Arabian Gayles,11, seen here, was killed Sept. 2, 2013, in a shooting in New Orleans.
An 11-year-old girl who was shot and killed while rocking her baby cousin to sleep will be remembered at a vigil near her New Orleans home on Tuesday night.
Arabian Gayles was hit in the head during the triple shooting on Monday, the second young child to fall victim to gun violence in the city in less than a week.
Four young children were in the home where Gayles held a 1-year-old in her arms when gunman opened fire outside, shooting off more than a dozen rounds, according to police. Her 11-year-old cousin and a 38-year-old man were also hit by bullets, but survived.
Gayles' uncle Derek Moffett said he ran to the young girl when the bullets started flying, but was too late.
"When I woke up, I heard them screaming," he told local NBC News affiliate WDSU. "I jumped out of my sleep. I ran over, I grabbed her, touched her. She wasn't breathing."
The latest shooting of a child came just days after 1-year-old Londyn Samuels was killed in the arms of her babysitter as the two walked down a city street.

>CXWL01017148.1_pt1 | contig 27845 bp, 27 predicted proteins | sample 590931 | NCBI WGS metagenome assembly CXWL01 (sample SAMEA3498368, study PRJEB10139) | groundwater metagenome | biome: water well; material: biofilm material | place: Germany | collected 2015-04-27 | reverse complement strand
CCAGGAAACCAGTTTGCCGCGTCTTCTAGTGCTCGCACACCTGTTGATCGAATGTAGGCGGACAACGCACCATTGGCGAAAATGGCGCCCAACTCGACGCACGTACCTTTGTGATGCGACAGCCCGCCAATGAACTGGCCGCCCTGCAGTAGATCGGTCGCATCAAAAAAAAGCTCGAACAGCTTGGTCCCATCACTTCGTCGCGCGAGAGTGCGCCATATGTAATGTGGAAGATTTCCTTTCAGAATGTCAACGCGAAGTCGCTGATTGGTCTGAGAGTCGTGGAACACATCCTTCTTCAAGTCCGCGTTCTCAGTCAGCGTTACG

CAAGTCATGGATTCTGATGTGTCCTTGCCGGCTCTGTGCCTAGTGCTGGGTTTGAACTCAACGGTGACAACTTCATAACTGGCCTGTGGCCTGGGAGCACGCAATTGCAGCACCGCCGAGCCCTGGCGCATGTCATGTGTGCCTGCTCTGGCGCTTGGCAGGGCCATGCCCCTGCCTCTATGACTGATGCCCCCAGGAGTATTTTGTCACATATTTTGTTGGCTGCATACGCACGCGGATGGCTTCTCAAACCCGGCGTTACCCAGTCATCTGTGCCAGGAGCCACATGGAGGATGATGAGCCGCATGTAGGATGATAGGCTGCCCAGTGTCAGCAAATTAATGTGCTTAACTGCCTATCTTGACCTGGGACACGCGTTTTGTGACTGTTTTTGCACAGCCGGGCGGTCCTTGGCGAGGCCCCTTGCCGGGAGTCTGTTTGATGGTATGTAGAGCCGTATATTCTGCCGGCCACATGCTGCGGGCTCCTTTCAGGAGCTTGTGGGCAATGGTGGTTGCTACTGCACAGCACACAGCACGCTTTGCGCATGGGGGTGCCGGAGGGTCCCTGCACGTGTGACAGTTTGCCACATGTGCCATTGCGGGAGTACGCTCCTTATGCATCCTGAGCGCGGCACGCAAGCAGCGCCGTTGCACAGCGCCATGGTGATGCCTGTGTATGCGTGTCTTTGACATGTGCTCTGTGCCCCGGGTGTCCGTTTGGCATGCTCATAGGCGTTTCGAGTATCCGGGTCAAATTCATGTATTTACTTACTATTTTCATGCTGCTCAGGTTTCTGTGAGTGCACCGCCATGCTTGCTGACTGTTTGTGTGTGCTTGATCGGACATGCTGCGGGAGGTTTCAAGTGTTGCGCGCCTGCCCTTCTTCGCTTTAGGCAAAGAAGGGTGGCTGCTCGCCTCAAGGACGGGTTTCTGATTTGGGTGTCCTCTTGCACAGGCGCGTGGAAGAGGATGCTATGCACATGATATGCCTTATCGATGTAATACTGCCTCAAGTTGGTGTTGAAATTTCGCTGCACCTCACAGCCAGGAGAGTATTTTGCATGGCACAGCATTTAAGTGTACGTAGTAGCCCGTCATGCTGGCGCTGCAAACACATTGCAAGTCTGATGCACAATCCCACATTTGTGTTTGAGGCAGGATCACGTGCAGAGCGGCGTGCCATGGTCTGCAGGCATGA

Officials in the city pleaded for any witnesses to come forward with any information related to either crime as they failed to turn up suspects.
"Both of these unspeakable tragedies leave behind families who are searching for answers," New Orleans Mayor Mitch Landrieu said, according to local paper the Times-Picayune. "The NOPD is working around the clock to pursue those responsible for these crimes, now we need the community to come forward with information."
A reward for information leading to Gayles' killers was doubled to $5,000.
"The violence in New Orleans won't be stopped unless everyone gets involved," the mayor said, according to the paper.
The city recorded 76 murders in the first half of 2013, according to local newspaper The Advocate, a 20 percent drop from years before.
That's small consolation to the family of Samuels, the toddler who was shot and killed, and a spokeswoman for the family said they hope the death of their baby will make some of the city's gunmen lay down their weapons.
"There has to be some kind of good to come out of this," spokeswoman Angela Robertson said. "We hope Londyn's name is going to make some kind of change. Maybe she can be a miracle."
A bullet passed through the chest of Samuels' 18-year-old babysitter after two shots were fired at her, killing the baby in her arms.
"We do want answers," Robertson said. "We do want justice and we want someone to come forward. But our main focus right now is making sure the baby is put to rest."
But even in the toddler's shooting, no witnesses have come forward in the city where the no-snitching rule seems ironclad.
"What kind of man would shoot a woman holding a child?" Police Superintendent Ronal Serpas said on Friday in a plea for leads. "That's not the kind of person you want to protect."
NBC News' Tracy Connor contributed to this report.
First published September 3 2013, 8:07 AM